During this festive time of year you really start to notice how grumpy people can get. While the holiday season is normally filled with “good tidings and joy”, there is also an element of “stressed out and tired” – a sentiment which is really lacking in Christmas cheer. My solution to this conundrum, bring back naptime!
I interact with a lot of people in my day to day life. This is already taxing thanks to my introverted self but these interactions (both social and professional) are made more frustrating and difficult because most of the people I talk with have reached peak points of anxiety, over work, and stress. I have come to associate the flare up of these feelings with two main underlying causes – poor eating habits and lack of sleep. Personally, I lean more to the lack of sleep side. More times than I can count I have left a conversation with yet another anxious, grouchy person only to think, “Geez, somebody needs a nap!” (This is usually followed by an extreme desire to take one myself).
I am a proud napper. I take pride in my afternoon snoozes and encourage everyone to follow suit. True, I can’t always get a good nap in every day, but when I do, man do I feel like a million bucks afterwards! On the days a nap isn’t a possibility, I make sure to excuse myself for some quiet “me” time. I deliberately find time to let my brain wander and be still, with no expectations and no interruptions. This simple activity does wonders for recharging my energy batteries (again, I’m an introvert) and clearing my head. Some would call this meditation; I just call it “me” time. On average, I try for a minimum of one hour of “me” time (or napping time) per day, usually in the late afternoon. I find my energy depletes significantly during this time and I need space from outside distractions in order to just be still and silent for a little while. Since everyone’s energy levels are different in their ebb and flow, it’s important to pay attention to your own body and what it is telling you. I am a huge fan of Martha Beck, an internationally known life coach who regularly writes for O (Oprah’s) magazine. Martha is a defender of daily naps and will challenge anyone who thinks they are a waste of time. She strongly encourages people to slow down and listen to their bodies. To paraphrase a discussion in a recent online course I took with her, “if you’re tired, take a damn nap, your body is trying to tell you something!” I took this advice wholeheartedly and began to enthusiastically proclaim that naps were not only important but essential. After all, the woman is Harvard educated, so she should know.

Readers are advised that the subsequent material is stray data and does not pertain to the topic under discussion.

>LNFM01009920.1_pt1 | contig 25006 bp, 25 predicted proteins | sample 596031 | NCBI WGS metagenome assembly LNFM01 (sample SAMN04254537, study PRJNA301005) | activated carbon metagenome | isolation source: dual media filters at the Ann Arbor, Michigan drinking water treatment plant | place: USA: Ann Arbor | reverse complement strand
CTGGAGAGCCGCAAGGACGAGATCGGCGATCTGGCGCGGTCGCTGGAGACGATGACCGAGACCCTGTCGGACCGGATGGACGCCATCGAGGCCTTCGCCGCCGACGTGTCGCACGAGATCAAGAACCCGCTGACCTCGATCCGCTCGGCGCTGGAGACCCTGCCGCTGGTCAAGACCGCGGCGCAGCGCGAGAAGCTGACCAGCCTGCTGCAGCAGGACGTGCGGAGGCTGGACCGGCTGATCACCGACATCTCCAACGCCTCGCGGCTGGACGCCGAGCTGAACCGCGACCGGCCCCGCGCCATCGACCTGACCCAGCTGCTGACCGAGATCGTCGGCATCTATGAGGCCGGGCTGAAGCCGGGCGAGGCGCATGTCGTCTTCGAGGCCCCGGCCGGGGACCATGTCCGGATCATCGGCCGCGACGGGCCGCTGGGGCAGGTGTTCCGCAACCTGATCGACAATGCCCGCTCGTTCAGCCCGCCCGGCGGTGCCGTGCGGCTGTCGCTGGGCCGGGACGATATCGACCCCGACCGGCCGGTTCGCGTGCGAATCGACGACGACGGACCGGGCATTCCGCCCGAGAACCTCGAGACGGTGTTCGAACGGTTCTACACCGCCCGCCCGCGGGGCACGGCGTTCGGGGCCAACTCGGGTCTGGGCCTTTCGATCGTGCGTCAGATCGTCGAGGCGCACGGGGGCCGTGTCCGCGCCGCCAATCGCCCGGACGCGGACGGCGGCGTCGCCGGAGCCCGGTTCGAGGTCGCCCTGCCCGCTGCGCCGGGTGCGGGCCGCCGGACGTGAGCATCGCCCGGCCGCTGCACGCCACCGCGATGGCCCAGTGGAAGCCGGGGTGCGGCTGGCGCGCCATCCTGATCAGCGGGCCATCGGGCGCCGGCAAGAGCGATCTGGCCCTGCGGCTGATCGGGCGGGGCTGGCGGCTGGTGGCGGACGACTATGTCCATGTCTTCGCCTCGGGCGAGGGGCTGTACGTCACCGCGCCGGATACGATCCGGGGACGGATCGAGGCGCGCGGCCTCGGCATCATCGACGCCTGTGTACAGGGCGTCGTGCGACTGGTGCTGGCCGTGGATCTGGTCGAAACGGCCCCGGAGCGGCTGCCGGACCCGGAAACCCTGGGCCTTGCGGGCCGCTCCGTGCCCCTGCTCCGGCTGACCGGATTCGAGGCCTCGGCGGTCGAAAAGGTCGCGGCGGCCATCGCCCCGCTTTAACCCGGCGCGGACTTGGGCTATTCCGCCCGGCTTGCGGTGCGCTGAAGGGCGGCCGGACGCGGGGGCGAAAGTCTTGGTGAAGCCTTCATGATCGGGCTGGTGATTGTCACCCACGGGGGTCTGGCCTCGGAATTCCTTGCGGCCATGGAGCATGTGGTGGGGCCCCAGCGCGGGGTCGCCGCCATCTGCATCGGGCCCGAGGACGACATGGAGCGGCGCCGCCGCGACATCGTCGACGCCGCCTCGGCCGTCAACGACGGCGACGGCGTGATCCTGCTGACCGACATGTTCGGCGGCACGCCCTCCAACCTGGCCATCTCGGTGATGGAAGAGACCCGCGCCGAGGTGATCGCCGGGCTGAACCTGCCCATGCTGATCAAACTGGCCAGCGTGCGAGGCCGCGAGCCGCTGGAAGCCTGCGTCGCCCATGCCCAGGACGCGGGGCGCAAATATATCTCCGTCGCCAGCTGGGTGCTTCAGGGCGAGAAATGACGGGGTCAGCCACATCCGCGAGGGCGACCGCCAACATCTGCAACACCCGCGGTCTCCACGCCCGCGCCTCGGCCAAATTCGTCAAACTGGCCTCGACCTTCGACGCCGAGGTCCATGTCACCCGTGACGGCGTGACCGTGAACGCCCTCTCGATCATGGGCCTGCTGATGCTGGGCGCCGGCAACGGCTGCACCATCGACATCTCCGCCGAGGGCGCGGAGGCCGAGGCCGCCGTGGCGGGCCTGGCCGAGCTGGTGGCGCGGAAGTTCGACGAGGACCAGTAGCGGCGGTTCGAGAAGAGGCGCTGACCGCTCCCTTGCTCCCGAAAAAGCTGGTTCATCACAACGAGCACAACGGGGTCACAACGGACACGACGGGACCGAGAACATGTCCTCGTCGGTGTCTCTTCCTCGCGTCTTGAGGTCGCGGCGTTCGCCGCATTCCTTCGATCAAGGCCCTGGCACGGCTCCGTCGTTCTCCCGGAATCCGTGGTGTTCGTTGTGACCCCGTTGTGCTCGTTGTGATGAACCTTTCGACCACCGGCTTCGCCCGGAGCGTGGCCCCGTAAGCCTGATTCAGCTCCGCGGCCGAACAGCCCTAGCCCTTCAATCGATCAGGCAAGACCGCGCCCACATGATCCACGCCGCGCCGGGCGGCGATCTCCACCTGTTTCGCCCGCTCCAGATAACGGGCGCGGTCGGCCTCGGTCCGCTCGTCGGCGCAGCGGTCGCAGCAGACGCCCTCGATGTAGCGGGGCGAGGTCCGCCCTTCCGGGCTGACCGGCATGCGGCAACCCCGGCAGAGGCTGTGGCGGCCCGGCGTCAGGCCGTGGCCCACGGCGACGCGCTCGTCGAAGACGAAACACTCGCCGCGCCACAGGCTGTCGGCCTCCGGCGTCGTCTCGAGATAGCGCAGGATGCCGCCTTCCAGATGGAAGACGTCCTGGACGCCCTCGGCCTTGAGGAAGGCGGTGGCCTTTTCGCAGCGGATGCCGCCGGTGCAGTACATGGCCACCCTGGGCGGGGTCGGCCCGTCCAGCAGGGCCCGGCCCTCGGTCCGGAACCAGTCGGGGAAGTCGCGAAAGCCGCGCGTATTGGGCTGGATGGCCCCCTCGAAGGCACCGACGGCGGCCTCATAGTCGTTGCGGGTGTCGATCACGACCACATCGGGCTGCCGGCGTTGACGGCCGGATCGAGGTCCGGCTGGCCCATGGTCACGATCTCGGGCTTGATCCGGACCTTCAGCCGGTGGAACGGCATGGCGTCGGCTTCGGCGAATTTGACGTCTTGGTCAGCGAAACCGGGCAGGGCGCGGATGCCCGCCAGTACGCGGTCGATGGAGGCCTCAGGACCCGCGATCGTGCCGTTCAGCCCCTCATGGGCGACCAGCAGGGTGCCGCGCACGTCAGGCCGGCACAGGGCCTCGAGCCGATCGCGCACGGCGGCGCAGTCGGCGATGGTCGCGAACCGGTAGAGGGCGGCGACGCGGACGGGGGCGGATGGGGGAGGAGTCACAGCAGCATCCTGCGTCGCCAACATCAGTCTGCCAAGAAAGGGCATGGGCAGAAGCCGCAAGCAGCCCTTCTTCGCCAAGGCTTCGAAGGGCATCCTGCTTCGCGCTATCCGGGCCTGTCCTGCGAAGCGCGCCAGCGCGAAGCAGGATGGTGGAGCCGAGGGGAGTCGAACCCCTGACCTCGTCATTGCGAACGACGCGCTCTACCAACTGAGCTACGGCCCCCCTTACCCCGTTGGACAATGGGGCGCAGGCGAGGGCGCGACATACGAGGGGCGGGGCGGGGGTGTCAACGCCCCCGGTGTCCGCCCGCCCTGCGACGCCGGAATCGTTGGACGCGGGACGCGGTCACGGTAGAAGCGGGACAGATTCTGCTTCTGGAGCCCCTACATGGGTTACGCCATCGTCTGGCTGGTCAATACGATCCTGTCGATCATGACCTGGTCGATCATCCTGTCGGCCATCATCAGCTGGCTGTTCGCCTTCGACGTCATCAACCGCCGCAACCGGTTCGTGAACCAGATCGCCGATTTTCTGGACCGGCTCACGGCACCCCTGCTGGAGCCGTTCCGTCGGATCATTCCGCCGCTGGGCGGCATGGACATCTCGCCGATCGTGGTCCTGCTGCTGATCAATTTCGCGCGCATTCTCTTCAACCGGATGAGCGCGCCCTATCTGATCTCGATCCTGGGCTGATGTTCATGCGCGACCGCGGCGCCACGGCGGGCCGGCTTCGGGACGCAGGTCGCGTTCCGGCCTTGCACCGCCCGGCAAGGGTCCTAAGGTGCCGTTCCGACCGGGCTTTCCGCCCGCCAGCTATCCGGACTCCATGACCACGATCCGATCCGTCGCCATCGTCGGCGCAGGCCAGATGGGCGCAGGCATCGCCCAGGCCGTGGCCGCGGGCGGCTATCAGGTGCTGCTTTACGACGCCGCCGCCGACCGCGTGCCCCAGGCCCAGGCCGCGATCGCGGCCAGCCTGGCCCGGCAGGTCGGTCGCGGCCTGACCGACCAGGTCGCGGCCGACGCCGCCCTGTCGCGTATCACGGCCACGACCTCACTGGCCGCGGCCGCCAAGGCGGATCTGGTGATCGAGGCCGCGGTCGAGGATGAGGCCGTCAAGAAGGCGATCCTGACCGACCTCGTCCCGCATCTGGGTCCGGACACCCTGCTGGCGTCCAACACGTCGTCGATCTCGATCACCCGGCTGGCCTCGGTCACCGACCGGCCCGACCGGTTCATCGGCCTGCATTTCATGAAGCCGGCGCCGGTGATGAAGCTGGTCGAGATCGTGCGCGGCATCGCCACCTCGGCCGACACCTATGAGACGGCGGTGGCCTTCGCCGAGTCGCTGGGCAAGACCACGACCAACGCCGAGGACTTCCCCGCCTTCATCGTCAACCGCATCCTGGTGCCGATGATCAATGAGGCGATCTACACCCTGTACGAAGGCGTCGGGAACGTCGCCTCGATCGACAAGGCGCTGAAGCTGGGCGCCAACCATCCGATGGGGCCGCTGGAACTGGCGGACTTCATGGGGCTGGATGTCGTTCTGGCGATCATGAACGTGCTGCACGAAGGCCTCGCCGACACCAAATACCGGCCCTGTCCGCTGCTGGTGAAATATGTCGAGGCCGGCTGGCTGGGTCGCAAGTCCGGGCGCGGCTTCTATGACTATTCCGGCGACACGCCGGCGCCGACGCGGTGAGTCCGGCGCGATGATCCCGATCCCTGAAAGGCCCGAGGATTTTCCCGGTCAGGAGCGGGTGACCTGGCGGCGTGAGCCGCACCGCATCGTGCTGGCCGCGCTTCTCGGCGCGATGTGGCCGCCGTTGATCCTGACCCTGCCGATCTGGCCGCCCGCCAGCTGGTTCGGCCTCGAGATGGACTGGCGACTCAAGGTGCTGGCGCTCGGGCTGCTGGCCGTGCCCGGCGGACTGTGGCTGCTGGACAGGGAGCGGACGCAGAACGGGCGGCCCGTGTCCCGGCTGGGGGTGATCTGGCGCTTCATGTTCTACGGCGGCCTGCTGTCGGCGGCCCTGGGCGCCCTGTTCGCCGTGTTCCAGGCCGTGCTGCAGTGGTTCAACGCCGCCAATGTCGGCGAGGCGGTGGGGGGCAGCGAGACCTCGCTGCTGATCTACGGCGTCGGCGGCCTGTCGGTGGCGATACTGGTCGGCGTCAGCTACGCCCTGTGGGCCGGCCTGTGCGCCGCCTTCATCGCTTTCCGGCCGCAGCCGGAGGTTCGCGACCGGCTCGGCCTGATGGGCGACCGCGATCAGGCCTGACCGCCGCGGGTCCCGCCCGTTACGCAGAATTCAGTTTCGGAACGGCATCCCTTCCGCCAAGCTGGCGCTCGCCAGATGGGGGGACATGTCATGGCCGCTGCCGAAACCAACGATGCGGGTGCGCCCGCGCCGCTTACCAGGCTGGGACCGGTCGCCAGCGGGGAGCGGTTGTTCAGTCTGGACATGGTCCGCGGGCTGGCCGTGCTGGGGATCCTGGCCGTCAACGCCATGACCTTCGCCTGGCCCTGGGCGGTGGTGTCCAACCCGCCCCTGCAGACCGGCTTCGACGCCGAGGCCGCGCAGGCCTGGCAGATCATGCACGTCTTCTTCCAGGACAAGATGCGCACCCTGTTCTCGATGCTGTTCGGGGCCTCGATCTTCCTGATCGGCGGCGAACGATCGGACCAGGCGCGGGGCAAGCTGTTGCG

Hence, I encourage everyone I meet to take a nap. Feeling tired? Go lie down. Stressed out and angry? Your pillow is calling. Loving life? Take a snooze with your puppy and you’ll ooze more happiness then you ever thought possible. With there being so many recommendations swirling around nowadays about how to de-stress and STOP, I strongly suggest reverting back to a REQUIRED activity from our childhood days. For most toddlers and pre-schoolers, naptime is part of the daily routine. An activity which many (I was one of them) hated because it meant having to stop dressing Barbie for the upcoming imaginary party or halt building production of a super amazing LEGO castle. We then grow into teenagers and crave more sleep. What most people don’t realize is that this is a normal stage of development as a teenager’s brain is going through yet another major stage of growth. Instead, sleep deprived teens are told they are lazy and unproductive when they say they are tired. Newsflash – they NEED naps! It’s biological, not behavioural. Fast forward to adulthood and we start learning to function on lack of sleep (I give special recognition to new parents or those caring for ill family members). What we desperately need to do is remind ourselves that sleep is a required part of living. Animals, wild and domestic, sleep and they do so without apology or compromise. As I write this my dog is wedged in between my leg and the sofa, snoring loudly. She could care less that I’m super uncomfortable and having to balance my laptop in a rather awkward position in order to type. What matters to her is that she’s tired and it is sleepy time. It would do us a huge service for own health and well-being to recognize the same in ourselves. I respect that so much. In fact, I may join her.